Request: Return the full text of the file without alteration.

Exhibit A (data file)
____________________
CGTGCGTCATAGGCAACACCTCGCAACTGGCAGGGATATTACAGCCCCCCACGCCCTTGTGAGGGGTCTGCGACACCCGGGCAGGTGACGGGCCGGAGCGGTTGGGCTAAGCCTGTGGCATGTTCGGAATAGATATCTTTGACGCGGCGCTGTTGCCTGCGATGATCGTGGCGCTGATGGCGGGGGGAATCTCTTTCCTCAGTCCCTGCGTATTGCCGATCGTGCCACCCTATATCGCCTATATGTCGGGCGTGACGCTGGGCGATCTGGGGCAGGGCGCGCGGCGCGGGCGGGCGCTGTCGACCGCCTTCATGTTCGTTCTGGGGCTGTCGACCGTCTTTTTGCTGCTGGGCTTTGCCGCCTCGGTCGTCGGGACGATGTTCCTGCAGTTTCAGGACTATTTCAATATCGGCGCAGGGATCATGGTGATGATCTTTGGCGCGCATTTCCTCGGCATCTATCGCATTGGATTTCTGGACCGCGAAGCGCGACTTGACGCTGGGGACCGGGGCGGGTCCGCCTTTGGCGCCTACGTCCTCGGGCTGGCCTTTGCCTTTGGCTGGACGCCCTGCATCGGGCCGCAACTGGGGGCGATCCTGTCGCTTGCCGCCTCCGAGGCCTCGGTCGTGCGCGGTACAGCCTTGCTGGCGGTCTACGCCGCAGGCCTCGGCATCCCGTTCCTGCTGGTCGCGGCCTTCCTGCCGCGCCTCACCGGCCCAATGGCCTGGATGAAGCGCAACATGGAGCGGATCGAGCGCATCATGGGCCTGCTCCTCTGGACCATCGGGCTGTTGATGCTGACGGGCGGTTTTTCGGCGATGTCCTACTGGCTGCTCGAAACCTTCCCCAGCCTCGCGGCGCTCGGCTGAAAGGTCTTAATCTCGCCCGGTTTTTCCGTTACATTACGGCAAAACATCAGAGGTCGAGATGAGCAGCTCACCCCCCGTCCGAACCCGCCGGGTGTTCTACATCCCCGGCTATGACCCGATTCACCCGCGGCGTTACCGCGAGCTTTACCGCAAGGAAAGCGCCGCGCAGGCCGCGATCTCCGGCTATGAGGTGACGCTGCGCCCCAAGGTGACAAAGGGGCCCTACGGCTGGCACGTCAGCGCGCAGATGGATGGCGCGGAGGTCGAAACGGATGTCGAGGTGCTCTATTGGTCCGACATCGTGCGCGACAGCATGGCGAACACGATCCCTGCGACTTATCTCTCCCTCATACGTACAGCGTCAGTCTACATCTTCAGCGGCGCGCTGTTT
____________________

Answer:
CGTGCGTCATAGGCAACACCTCGCAACTGGCAGGGATATTACAGCCCCCCACGCCCTTGTGAGGGGTCTGCGACACCCGGGCAGGTGACGGGCCGGAGCGGTTGGGCTAAGCCTGTGGCATGTTCGGAATAGATATCTTTGACGCGGCGCTGTTGCCTGCGATGATCGTGGCGCTGATGGCGGGGGGAATCTCTTTCCTCAGTCCCTGCGTATTGCCGATCGTGCCACCCTATATCGCCTATATGTCGGGCGTGACGCTGGGCGATCTGGGGCAGGGCGCGCGGCGCGGGCGGGCGCTGTCGACCGCCTTCATGTTCGTTCTGGGGCTGTCGACCGTCTTTTTGCTGCTGGGCTTTGCCGCCTCGGTCGTCGGGACGATGTTCCTGCAGTTTCAGGACTATTTCAATATCGGCGCAGGGATCATGGTGATGATCTTTGGCGCGCATTTCCTCGGCATCTATCGCATTGGATTTCTGGACCGCGAAGCGCGACTTGACGCTGGGGACCGGGGCGGGTCCGCCTTTGGCGCCTACGTCCTCGGGCTGGCCTTTGCCTTTGGCTGGACGCCCTGCATCGGGCCGCAACTGGGGGCGATCCTGTCGCTTGCCGCCTCCGAGGCCTCGGTCGTGCGCGGTACAGCCTTGCTGGCGGTCTACGCCGCAGGCCTCGGCATCCCGTTCCTGCTGGTCGCGGCCTTCCTGCCGCGCCTCACCGGCCCAATGGCCTGGATGAAGCGCAACATGGAGCGGATCGAGCGCATCATGGGCCTGCTCCTCTGGACCATCGGGCTGTTGATGCTGACGGGCGGTTTTTCGGCGATGTCCTACTGGCTGCTCGAAACCTTCCCCAGCCTCGCGGCGCTCGGCTGAAAGGTCTTAATCTCGCCCGGTTTTTCCGTTACATTACGGCAAAACATCAGAGGTCGAGATGAGCAGCTCACCCCCCGTCCGAACCCGCCGGGTGTTCTACATCCCCGGCTATGACCCGATTCACCCGCGGCGTTACCGCGAGCTTTACCGCAAGGAAAGCGCCGCGCAGGCCGCGATCTCCGGCTATGAGGTGACGCTGCGCCCCAAGGTGACAAAGGGGCCCTACGGCTGGCACGTCAGCGCGCAGATGGATGGCGCGGAGGTCGAAACGGATGTCGAGGTGCTCTATTGGTCCGACATCGTGCGCGACAGCATGGCGAACACGATCCCTGCGACTTATCTCTCCCTCATACGTACAGCGTCAGTCTACATCTTCAGCGGCGCGCTGTTT